The finding that mutations in 22 different genes (Figure 14) affect only four steps of cytokinesis strongly suggests that these steps represent crucial genetically regulated landmarks in the process. However, because these steps have been defined by examining cells stained only for anillin, tubulin, F-actin, and Klp3A, it cannot be excluded that cytological analysis of mutant spermatocytes immunostained for other proteins involved in cytokinesis will reveal subdivisions within each of these steps.
Our results indicate that the wild-type function of pbl and dia is required for the formation of the anillin equatorial band, the central spindle, and the contractile ring. The finding that mutations in pbl and dia disrupt both central spindle and contractile ring formation is consistent with the molecular studies on these genes. Recent work has shown that the Rho GTP-exchange factor (Rho GEF) Pebble binds the Rho GTPase activating protein RacGAP50C, which also forms a complex with the kinesin-like protein Pavarotti (Somers and Saint, 2003 ). These molecular interactions seem to be evolutionary conserved, because the C. elegans RacGAP50 orthologue CYK-4 and the Pav orthologue ZEN-4 form a complex, called centralspindlin, which has microtubule bundling activity and is required for central spindle formation (Mishima et al., 2002 ). Because Pbl accumulates at the equatorial cortex and the RacGAP50C–Pav complex at the central spindle midzone, it has been suggested that interactions between Pbl and RacGAP50 could result in local activation of Rho1, which may in turn trigger a cascade of events leading to the formation of the contractile ring (Somers and Saint, 2003 ). One of the downstream targets of activated Rho1 is the Diaphanous formin homology protein, which is known to interact with both microtubules and the actin cytoskeleton (Palazzo et al., 2001 ).
Our findings also indicate that wild-type functions of pbl and dia are required for proper anillin accumulation at the equatorial cortex of spermatocytes. However, although there was no detectable anillin concentration at the cortex of pbl mutants, anillin accumulated at the cell equator of dia mutants examined but failed to form a continuous ring. The phenotypical differences between pbl and dia mutants are likely to reflect different gene functions rather than result from partial loss of function of the dia allele used for phenotypical characterization (diaZ5930)). Males homozygous for diaZ5930 and diaZ5930/Df(2L)TW84 hemizygotes displayed very similar frequencies of both aberrant spermatids (Table 2) and abnormal telophases (Table 3), suggesting that the diaZ5930 allele is functionally null in the male germline. Thus, although pbl and dia are both required for proper anillin accumulation at the cell equator and have been included in the same functional class for sake of simplicity (Figure 14), they seem to control different steps of the process that leads to the formation of the anillin ring.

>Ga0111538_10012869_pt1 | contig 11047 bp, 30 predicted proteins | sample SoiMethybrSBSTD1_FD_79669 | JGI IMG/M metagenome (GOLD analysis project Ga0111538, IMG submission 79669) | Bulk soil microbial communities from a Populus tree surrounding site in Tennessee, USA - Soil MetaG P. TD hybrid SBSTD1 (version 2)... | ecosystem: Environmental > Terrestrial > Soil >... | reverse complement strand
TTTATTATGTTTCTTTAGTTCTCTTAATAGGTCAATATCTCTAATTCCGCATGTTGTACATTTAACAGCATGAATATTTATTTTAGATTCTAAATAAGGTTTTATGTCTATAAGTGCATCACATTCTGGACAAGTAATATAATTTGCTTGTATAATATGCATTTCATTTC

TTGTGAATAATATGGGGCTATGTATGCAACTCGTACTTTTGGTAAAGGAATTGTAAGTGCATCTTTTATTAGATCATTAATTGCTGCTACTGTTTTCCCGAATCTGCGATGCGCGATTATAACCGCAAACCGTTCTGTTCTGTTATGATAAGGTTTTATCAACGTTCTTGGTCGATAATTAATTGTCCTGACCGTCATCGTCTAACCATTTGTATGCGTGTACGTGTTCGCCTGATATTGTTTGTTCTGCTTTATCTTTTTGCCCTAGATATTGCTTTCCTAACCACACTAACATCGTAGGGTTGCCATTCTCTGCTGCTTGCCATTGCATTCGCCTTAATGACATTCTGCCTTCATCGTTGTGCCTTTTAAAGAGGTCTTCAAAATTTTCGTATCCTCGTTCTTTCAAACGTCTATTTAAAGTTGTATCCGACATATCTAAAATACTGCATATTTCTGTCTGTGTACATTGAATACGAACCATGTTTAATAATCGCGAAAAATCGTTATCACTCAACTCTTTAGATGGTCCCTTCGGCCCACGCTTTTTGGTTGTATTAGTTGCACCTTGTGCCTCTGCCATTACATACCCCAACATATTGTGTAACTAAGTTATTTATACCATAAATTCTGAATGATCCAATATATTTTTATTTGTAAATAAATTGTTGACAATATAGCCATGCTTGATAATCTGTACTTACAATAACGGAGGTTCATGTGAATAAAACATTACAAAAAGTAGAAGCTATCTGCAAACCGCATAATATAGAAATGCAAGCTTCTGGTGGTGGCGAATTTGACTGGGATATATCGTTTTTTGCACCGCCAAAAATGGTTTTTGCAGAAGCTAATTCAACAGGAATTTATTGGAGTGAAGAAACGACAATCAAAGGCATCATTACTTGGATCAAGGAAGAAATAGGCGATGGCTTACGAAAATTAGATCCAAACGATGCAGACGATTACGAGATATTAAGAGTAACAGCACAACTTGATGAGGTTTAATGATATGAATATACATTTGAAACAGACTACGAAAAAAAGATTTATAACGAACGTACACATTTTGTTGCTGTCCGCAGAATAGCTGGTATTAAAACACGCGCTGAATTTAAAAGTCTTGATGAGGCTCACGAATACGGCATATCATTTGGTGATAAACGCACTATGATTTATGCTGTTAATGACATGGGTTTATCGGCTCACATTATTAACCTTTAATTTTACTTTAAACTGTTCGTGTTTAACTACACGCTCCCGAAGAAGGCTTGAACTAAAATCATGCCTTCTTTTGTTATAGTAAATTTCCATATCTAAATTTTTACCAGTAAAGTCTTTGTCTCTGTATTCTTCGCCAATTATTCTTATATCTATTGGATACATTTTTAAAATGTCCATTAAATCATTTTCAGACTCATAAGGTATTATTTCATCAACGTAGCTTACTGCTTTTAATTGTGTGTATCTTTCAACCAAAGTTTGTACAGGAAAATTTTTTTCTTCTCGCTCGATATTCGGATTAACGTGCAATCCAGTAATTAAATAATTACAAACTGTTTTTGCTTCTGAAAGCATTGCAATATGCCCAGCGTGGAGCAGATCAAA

These observations, together with the fact that anillin marks the cleavage site before actin ring assembly, raise the question of the role of anillin during spermatocyte cytokinesis. Studies on S2 tissue culture cells have shown that anillin depletion by RNA interference (RNAi) neither affects central spindle assembly nor actin ring formation and its initial constriction. However, in the absence of anillin, late telophase cells exhibit abnormally shaped actin rings and membrane protrusions at the cleavage site, suggesting that anillin regulates membrane-contractile ring interactions during late stages of cytokinesis. Thus, the phenotype of anillin-depleted S2 cells suggests that anillin accumulation at the spermatocyte equator is not required for actin ring assembly and constriction. However, observation of anillin behavior in spermatocytes and S2 cells raises the possibility that this protein may play different roles in the two cell types. In S2 cells, and in other mitotic cells such as neuroblasts and ganglion mother cells, anillin and actin progressively concentrate at the equatorial cortex of late telophases, forming wide bands that largely overlap both temporally and spatially (Giansanti et al., 2001b ; Somma et al., 2002 ). As cell division proceeds, these bands progressively narrow, until they form a thin contractile ring in which actin and anillin precisely colocalize. In contrast, in late anaphase spermatocytes anillin abruptly concentrates in a narrow equatorial band (Figure 2). Shortly afterward, these cells form a narrow actin ring that exactly colocalizes with the anillin band (Giansanti et al., 1998 ). The reasons for the different dynamic behavior of anillin and actin during spermatocyte and somatic cell cytokinesis are not understood, but they may reflect different mechanisms of cell cleavage in different cell types. For example, the abrupt concentration of anillin at the spermatocyte equator may reflect an early requirement of this protein to control proper membrane behavior at the cleavage site. Spermatocytes are indeed much larger than somatic cells and may require formation of new membrane for furrow ingression beginning with the early stages of cytokinesis. In summary, failure of proper anillin accumulation at spermatocyte equator may not affect the early steps of cytokinesis, impairing only membrane–ring interactions at the end of the process. Alternatively, local accumulation of anillin may be required at the onset of cytokinesis for furrow ingression. Although we favor the second possibility, our results do not allow discrimination between the two alternatives. Definition of the role of anillin during meiotic cytokinesis of Drosophila males must await phenotypical analysis of spermatocytes from anillin mutants.